The Giant of Shareholders, Quietly Stirring; BlackRock, the world’s largest asset manager, is far from being an activist investor, but it is starting to ask more questions about companies in which it has stakes.

May 18, 2013

The Giant of Shareholders, Quietly Stirring



AT 11 a.m. on a Wednesday earlier this month, Michelle Edkins and her team began wheeling extra chairs into a cramped conference room in a San Francisco office tower, preparing for the corporate-governance equivalent of speed dating. Once settled, Yumi Narita started describing the disappointing qualities of a big entertainment company she’d been checking out. “I’m inclined not to trust this compensation committee,” she told the group.  “Year-over-year, they pay their C.E.O. more, and the metrics are often questionable.” There were sympathetic nods around the room. Ms. Narita is one of about 20 analysts on the corporate governance team at BlackRock, the world’s largest asset manager. BlackRock’s size is mind-boggling. With almost $4 trillion under management, it is, according to a recent University of Michigan study, the single largest shareholder in one of every five United States companies. It manages money from pension funds and endowments as well as retail investors, controls large stakes in companies like JPMorgan Chase, Wal-Mart and Chevron and owns 5 percent or more of roughly 40 percent of all publicly traded companies in the country.

These investments give BlackRock tremendous influence, particularly now, during proxy season. At this time of year, public companies hold annual meetings, and shareholders vote on executive pay and elect corporate directors. Inside BlackRock, the small group of analysts led by Ms. Edkins meets every morning for about an hour, hashing out how BlackRock will vote its clients’ shares in hundreds of contests, zeroing in on directors they feel have been around too long, or ones who they think are overpaying executives.

These analysts have a language of their own, casually throwing around terms like “overboarding,” for when directors serve on multiple boards, possibly spreading themselves too thin; “engagement,” when a problem reaches a critical stage and merits a visit from a BlackRock analyst; and “refreshment,” when engagement doesn’t work and a director needs a heave-ho.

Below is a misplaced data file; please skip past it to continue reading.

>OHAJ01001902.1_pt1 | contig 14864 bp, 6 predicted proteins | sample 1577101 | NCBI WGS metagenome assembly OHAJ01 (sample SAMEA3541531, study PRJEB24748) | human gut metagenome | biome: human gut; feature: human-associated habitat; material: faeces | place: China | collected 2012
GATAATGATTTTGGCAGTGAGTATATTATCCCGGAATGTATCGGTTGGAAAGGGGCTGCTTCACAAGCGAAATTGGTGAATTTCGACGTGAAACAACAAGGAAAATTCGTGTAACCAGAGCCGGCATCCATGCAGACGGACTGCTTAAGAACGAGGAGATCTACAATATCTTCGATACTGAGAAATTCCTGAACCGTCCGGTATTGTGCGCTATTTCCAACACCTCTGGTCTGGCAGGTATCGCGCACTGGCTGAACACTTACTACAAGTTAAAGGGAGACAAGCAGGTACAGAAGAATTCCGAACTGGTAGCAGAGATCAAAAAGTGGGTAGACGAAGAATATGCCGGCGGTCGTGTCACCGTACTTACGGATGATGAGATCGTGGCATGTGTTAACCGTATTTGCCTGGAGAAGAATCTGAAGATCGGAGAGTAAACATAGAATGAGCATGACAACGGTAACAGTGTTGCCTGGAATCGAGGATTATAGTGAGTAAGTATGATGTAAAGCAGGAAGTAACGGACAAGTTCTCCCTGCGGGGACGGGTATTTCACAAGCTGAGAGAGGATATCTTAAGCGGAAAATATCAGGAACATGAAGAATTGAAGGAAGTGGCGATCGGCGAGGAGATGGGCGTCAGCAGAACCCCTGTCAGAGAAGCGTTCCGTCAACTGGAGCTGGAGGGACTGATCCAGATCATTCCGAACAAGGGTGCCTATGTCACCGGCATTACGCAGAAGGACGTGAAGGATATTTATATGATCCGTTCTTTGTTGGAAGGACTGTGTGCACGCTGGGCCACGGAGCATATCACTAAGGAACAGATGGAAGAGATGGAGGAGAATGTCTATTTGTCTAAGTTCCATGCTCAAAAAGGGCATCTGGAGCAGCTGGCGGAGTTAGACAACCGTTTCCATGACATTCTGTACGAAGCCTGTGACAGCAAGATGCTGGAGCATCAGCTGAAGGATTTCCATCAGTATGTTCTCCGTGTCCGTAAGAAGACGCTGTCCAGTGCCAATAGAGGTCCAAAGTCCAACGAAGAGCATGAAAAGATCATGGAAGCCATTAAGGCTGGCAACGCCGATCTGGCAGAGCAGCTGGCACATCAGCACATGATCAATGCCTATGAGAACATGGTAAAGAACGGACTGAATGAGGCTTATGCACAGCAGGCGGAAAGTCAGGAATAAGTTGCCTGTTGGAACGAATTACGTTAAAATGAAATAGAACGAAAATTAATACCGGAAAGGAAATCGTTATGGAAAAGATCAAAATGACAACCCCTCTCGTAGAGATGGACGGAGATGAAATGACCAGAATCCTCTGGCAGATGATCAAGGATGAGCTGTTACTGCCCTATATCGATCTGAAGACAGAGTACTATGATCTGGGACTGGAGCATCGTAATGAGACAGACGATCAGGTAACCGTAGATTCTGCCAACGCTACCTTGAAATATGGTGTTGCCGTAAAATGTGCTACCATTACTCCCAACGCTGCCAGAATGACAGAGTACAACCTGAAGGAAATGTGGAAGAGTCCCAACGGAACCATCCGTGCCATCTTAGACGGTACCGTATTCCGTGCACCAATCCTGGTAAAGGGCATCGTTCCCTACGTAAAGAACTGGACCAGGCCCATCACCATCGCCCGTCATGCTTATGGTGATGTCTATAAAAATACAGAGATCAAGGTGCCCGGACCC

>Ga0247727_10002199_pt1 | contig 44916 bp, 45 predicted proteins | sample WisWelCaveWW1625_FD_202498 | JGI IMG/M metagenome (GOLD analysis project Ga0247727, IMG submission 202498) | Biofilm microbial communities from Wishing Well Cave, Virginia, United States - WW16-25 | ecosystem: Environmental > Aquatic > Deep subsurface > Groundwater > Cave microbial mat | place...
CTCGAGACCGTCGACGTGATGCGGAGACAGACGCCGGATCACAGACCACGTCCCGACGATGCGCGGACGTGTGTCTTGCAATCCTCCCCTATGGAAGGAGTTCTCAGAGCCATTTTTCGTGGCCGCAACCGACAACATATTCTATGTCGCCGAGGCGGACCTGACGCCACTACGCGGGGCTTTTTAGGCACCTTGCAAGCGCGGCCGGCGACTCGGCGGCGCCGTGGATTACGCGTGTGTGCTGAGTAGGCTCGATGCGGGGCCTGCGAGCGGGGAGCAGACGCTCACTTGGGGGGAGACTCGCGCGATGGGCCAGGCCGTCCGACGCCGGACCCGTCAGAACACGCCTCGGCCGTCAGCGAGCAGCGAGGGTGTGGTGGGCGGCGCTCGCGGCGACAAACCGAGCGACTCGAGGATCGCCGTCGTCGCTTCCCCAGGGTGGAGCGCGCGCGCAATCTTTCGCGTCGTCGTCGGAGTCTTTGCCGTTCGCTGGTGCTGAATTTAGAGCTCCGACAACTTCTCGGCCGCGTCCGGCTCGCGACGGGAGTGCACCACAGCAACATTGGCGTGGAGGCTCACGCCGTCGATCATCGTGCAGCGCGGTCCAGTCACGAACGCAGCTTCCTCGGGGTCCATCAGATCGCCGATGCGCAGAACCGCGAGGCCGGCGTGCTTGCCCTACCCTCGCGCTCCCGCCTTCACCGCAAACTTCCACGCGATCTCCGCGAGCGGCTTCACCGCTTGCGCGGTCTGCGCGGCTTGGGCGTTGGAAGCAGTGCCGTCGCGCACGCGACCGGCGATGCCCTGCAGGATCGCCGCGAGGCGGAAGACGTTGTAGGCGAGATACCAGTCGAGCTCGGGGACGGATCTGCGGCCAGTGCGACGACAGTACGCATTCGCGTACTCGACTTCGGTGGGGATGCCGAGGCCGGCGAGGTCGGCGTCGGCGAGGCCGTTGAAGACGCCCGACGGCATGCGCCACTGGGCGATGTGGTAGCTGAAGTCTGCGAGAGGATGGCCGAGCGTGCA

BlackRock is no activist investor. In fact, it’s far from it. It has never sponsored a shareholder proposal, and it rarely broadcasts its actions. Ms. Edkins says the firm generally votes against a director or a company proposal only when a behind-the-scenes “engagement” has failed.

A number of public pension funds and activist shareholders argue that BlackRock could use its influence to greater effect and say it sides with management far too often. It received a failing grade from the A.F.L.-C.I.O. in a 2012 survey; BlackRock voted with the federation just twice in 32 shareholder votes on issues that the union sees as important to the trustees of union pension funds.

“We believe shareholders have the power and the obligation to use every tool at their disposal to encourage greater accountability,” said Brandon Rees, acting director of the A.F.L.-C.I.O. Office of Investment. “It’s disappointing that such a large company like BlackRock votes for so few shareholder resolutions.”

There is agreement, however, that the firm has become more active in recent years, as other shareholders, too, have been expressing themselves more forcefully. It’s easy to be cynical about the value of voting on what are ultimately nonbinding resolutions that companies can ignore. But investors can now wield more power than in the past, partly because of recent laws that require companies to hold a vote on issues like executive pay. On Tuesday, in fact, shareholders of JPMorgan Chase will meet in Tampa, Fla., where the company is expected to announce the results of a the vote on an unusually tense confrontation over a motion to split the roles of chairman and C.E.O., both now held by Jamie Dimon.